About as far back as I can remember, my mom read to me, and the first thing I remember her reading was a book of children’s poetry. Included were the commonplace nursery rhymes many of us know but others featured the lives of assorted other kings and commoners alike, some who lived in exotic locations such as China (as did Dahling Dahlinka Dinah). The illustrations were large and colorful, and the rhythm and rhymes were fun to listen to. Most of all, I remember the enthusiasm and sheer joy in my mom’s voice and facial expressions as she shared these gems with me.
Over time, my mom promoted me to the big leagues and when I was about eight years old she subjected me to Coleridge’s “The Ancient Mariner.” I admit it now but never let on then that I was a bit underwhelmed with this piece. The significance of the albatross thing had to be explained to me in minute detail and even then the situation seemed a bit bizarre. The “water, water, every where” verse was particularly pointed out as having significance, although, again, I had to ask why they couldn’t just drink the water.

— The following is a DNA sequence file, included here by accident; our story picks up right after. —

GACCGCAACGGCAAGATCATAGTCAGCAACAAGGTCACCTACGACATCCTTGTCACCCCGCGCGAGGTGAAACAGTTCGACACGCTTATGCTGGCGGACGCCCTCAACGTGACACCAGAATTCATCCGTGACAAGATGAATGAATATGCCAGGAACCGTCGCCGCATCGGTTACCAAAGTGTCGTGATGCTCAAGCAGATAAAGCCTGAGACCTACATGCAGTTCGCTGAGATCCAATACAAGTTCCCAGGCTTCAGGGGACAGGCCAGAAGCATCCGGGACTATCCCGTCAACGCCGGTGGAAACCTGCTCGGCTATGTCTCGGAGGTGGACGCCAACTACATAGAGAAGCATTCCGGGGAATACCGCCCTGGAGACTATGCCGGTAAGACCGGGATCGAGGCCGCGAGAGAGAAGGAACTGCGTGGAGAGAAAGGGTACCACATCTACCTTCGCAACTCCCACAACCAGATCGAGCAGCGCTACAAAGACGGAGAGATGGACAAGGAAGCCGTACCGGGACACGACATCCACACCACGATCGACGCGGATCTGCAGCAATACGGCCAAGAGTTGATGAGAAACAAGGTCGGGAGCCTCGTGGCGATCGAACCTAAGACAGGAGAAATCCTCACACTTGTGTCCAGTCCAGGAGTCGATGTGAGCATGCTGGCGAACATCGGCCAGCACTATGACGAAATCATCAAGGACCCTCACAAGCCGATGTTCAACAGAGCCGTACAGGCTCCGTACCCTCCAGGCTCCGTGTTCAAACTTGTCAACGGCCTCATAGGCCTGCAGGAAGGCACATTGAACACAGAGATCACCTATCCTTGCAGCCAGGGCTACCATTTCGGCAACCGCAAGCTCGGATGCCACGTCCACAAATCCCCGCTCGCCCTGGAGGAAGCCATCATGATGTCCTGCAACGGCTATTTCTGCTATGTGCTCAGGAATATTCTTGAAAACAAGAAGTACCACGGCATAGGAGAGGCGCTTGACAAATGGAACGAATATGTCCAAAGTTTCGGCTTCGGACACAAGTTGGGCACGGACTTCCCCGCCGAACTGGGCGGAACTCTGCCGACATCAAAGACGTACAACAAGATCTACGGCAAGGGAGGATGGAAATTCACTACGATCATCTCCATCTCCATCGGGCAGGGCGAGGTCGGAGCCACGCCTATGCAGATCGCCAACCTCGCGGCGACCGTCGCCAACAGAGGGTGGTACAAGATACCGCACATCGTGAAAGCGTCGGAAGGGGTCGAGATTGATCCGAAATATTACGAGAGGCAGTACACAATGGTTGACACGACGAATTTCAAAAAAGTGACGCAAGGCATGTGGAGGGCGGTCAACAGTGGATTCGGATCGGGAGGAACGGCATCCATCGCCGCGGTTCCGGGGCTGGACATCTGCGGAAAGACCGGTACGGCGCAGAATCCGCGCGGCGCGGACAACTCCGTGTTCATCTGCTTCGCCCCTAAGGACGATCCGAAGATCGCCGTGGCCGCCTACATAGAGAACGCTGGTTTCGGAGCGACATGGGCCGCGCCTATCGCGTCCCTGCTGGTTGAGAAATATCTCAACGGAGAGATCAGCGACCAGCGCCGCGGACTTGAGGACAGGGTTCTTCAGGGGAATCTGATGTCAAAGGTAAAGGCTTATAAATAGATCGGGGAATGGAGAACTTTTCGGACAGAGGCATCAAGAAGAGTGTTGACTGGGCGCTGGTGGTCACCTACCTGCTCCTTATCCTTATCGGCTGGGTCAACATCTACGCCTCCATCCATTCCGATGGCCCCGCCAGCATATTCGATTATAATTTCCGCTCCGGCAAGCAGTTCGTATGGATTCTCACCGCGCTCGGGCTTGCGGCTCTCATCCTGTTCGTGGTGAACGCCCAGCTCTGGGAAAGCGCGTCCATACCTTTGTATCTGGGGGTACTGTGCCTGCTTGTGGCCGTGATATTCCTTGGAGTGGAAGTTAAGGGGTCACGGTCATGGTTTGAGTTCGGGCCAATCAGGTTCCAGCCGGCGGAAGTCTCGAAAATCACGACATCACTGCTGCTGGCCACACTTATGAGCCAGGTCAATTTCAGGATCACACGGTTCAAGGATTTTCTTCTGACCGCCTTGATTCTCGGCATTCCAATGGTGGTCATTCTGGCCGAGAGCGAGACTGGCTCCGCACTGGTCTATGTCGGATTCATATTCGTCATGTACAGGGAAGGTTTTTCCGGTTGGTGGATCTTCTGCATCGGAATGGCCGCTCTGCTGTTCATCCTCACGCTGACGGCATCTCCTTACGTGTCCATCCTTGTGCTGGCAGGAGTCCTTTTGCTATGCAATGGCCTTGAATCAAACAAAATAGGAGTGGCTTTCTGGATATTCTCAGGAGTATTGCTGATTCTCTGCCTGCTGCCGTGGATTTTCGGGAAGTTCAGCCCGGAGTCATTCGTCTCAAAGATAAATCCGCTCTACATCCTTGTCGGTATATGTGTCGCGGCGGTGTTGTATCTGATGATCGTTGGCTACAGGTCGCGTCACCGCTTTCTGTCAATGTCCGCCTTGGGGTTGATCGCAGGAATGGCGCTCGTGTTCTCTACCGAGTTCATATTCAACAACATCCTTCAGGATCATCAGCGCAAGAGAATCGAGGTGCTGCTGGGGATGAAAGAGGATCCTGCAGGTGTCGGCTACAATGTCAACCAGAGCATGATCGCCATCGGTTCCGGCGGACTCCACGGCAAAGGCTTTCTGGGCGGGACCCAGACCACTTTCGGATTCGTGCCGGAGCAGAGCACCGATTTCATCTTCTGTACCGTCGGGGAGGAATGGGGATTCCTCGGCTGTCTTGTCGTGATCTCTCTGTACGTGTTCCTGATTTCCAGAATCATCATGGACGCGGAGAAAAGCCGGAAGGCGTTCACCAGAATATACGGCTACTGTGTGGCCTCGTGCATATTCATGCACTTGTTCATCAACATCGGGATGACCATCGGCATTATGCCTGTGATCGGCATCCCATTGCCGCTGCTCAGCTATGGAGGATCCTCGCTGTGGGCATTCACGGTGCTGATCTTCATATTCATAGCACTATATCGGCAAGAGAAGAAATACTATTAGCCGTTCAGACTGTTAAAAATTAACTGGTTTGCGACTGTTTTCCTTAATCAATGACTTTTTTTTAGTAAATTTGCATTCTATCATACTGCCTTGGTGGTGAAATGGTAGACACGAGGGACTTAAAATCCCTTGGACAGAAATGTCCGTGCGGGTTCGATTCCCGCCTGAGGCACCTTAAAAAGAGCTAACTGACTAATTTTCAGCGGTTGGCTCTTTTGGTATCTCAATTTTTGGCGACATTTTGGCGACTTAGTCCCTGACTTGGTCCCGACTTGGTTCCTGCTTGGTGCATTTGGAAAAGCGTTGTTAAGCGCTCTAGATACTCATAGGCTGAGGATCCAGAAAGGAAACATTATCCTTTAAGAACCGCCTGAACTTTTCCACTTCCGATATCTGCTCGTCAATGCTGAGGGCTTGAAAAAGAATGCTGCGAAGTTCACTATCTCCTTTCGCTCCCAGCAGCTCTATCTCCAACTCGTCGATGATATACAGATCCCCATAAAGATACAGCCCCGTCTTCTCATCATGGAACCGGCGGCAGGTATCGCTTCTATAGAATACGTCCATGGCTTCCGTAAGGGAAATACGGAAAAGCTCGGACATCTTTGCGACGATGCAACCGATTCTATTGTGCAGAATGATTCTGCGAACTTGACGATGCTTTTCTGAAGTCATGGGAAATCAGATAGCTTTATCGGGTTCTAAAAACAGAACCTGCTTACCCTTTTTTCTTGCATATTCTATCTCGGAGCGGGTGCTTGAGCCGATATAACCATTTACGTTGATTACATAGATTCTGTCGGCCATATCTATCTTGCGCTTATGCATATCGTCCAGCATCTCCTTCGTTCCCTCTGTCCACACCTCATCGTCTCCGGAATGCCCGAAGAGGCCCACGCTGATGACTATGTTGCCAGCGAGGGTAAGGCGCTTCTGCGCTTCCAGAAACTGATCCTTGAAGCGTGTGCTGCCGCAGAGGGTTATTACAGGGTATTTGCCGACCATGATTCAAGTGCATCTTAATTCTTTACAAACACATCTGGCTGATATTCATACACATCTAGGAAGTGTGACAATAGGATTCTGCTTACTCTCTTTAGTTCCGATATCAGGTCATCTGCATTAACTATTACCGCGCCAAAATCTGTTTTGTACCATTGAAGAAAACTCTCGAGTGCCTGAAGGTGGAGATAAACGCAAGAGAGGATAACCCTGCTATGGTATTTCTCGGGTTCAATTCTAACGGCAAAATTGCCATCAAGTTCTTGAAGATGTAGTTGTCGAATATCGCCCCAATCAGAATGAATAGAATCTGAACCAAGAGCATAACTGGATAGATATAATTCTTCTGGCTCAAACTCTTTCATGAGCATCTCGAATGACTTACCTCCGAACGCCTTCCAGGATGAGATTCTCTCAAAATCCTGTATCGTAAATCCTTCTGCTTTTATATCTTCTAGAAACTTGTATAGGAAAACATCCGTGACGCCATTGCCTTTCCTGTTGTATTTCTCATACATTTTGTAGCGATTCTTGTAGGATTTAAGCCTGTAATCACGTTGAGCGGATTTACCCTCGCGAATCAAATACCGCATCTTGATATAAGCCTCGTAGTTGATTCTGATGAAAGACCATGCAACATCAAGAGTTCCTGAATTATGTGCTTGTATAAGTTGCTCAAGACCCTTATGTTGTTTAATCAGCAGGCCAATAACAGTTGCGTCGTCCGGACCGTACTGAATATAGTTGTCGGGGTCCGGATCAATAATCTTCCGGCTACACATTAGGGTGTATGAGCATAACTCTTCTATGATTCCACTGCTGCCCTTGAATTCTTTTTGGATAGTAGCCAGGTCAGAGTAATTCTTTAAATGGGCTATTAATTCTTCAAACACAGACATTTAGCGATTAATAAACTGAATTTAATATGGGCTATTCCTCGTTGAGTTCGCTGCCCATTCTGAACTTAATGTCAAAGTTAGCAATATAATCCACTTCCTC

Wilde’s “Ballad of Reading Gaol” was equally as baffling. Finding out that “gay ole” was actually “jail” was an eye opener, though not as much so as the notion that “each man kills the thing he loves.” How does that remotely make any sense? My eyes glazed over during that enthralled explanation. Furthermore, even at that age I recognized that this poem is at least 70 stanzas too long.
My mom had more success with Poe’s “The Raven.” Now that was a cool poem! It had a simple scary story with a menacing talking bird; perfectly understandable.
In all of these cases, my mother took the opportunity to teach me how to read poetry, which we always did out loud, letting me know that I didn’t have to pause at the end of each line to emphasize the rhyme.
When I was around 10 or 11, my mom allowed me to read “the me nobody knows,” a collection of poems we had on our bookshelf written by children who lived in inner cities across the US. The language and situations were raw and unflinching. Reading this book showed me that poetry can be relevant to real people’s everyday lives.
My mom never made anything I wanted to read off limits to me, regardless of subject matter. This may seem risky as a child-rearing tactic but her leniency in this area is something I have always appreciated. From the beginning, reading was the one area in my life for which there were no boundaries–still a handy lesson to remember now that I am a writer and a poet myself.
© Sweepy Jean and Sweepy Jean Explores the (Webby) World, 2012.